What Is

switchgrass \ n : [alternative of quitch grass] Latin name: (panicum virgatum) one of a variety of grasses and herbaceous and woody plants. Commonly called "panic grass." Virgatum is native to the Americas, extending from Canada to South America. During a season, some varieties can grow to ten feet tall and develop stems much like hardwood pencils. Most of the growth occurs during the hottest and driest parts of the growing season.

Switchgrass is a perennial, requiring no irrigation and fertilization needs that are one-quarter to one half those of corn crops. The root system, which is as extensive as growth above-ground, is able to anchor the soil and slow and filter runoff. Pastures of switchgrass normally last more than 20 years. If the grass is used as a bioenegy resource, the pastures should be replanted every ten years to take advantage of genetic gains in yields.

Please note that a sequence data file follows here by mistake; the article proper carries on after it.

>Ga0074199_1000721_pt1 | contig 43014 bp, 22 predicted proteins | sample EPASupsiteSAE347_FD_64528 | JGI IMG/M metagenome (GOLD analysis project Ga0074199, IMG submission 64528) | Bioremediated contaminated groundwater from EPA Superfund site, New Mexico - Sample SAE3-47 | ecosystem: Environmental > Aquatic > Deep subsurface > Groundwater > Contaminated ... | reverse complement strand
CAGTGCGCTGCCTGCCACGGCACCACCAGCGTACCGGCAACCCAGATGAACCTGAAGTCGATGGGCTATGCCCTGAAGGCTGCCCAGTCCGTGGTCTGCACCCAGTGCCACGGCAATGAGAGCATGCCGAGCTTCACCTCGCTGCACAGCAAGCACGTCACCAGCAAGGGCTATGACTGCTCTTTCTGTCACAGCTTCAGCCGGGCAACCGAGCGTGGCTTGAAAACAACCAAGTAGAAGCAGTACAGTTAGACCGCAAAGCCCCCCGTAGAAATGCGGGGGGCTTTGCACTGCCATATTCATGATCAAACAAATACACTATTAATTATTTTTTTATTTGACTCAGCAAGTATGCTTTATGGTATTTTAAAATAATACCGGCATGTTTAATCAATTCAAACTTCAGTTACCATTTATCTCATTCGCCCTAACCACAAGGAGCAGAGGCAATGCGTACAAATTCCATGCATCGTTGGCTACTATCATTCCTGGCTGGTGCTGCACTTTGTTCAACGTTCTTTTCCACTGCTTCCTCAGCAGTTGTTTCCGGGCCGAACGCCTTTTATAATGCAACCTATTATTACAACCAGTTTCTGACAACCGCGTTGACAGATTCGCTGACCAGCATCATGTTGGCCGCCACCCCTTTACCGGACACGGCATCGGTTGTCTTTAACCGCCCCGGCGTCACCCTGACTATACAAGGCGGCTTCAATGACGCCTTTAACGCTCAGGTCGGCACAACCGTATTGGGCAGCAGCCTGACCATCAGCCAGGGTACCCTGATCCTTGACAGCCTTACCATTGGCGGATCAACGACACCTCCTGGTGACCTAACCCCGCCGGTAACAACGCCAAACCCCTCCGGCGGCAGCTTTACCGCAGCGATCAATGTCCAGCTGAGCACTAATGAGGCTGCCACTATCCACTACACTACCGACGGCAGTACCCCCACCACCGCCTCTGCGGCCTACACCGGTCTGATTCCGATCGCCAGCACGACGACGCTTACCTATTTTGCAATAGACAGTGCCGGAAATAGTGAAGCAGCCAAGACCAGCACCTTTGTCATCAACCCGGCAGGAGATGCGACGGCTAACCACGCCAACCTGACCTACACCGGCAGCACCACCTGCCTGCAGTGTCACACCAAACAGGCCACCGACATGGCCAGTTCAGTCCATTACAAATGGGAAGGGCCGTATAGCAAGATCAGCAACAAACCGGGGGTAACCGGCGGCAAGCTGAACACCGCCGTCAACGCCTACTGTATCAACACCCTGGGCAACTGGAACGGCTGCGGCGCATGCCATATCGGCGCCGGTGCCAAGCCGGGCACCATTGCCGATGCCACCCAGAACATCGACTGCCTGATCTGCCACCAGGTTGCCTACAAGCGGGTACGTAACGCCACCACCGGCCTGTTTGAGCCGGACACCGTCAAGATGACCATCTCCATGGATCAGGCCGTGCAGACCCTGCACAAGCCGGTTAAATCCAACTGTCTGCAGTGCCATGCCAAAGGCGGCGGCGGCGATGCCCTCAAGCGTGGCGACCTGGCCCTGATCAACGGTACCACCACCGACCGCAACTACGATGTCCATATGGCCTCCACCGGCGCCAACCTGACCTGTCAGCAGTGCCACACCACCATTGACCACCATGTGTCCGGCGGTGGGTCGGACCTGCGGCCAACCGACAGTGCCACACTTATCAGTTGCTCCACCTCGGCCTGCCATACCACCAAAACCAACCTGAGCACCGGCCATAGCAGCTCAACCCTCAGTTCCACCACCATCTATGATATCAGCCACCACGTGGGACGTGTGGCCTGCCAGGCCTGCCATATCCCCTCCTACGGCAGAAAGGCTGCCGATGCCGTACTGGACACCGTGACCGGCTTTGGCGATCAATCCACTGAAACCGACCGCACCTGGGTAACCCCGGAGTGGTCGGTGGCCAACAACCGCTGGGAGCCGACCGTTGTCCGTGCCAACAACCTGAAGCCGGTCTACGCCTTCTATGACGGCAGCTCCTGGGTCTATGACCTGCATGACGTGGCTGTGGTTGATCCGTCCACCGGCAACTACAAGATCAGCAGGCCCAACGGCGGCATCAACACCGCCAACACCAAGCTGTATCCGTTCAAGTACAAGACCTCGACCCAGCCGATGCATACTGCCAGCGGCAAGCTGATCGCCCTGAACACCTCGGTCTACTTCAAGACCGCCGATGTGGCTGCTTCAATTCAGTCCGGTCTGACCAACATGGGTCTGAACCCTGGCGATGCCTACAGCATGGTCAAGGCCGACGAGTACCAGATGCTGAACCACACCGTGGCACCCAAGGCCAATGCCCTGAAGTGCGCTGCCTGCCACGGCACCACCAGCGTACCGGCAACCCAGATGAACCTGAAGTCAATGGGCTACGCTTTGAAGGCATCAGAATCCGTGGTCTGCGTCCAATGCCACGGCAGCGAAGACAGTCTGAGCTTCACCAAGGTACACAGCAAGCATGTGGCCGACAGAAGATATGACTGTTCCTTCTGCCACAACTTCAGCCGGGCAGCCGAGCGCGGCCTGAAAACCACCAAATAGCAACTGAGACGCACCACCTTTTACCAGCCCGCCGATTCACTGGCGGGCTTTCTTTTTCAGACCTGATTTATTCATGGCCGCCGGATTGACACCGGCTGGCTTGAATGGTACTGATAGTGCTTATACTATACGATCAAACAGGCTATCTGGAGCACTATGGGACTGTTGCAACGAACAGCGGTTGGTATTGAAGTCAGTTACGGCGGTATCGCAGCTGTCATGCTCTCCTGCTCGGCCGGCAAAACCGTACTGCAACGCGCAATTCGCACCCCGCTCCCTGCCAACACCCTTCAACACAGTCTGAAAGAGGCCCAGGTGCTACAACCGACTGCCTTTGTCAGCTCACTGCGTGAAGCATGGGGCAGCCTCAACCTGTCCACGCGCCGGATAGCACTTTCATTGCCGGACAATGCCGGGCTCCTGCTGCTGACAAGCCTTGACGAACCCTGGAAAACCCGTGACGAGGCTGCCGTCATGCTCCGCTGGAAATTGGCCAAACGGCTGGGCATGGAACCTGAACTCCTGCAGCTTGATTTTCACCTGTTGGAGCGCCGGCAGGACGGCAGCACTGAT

According to the U.S. Department of Agriculture, an acre of switchgrass will produce 20.6 times the energy required to produce it if the grass is transported directly to an ethanol plant. Corn production typically is a ratio of 6.67.

Return to the Spring 2000 Newsletter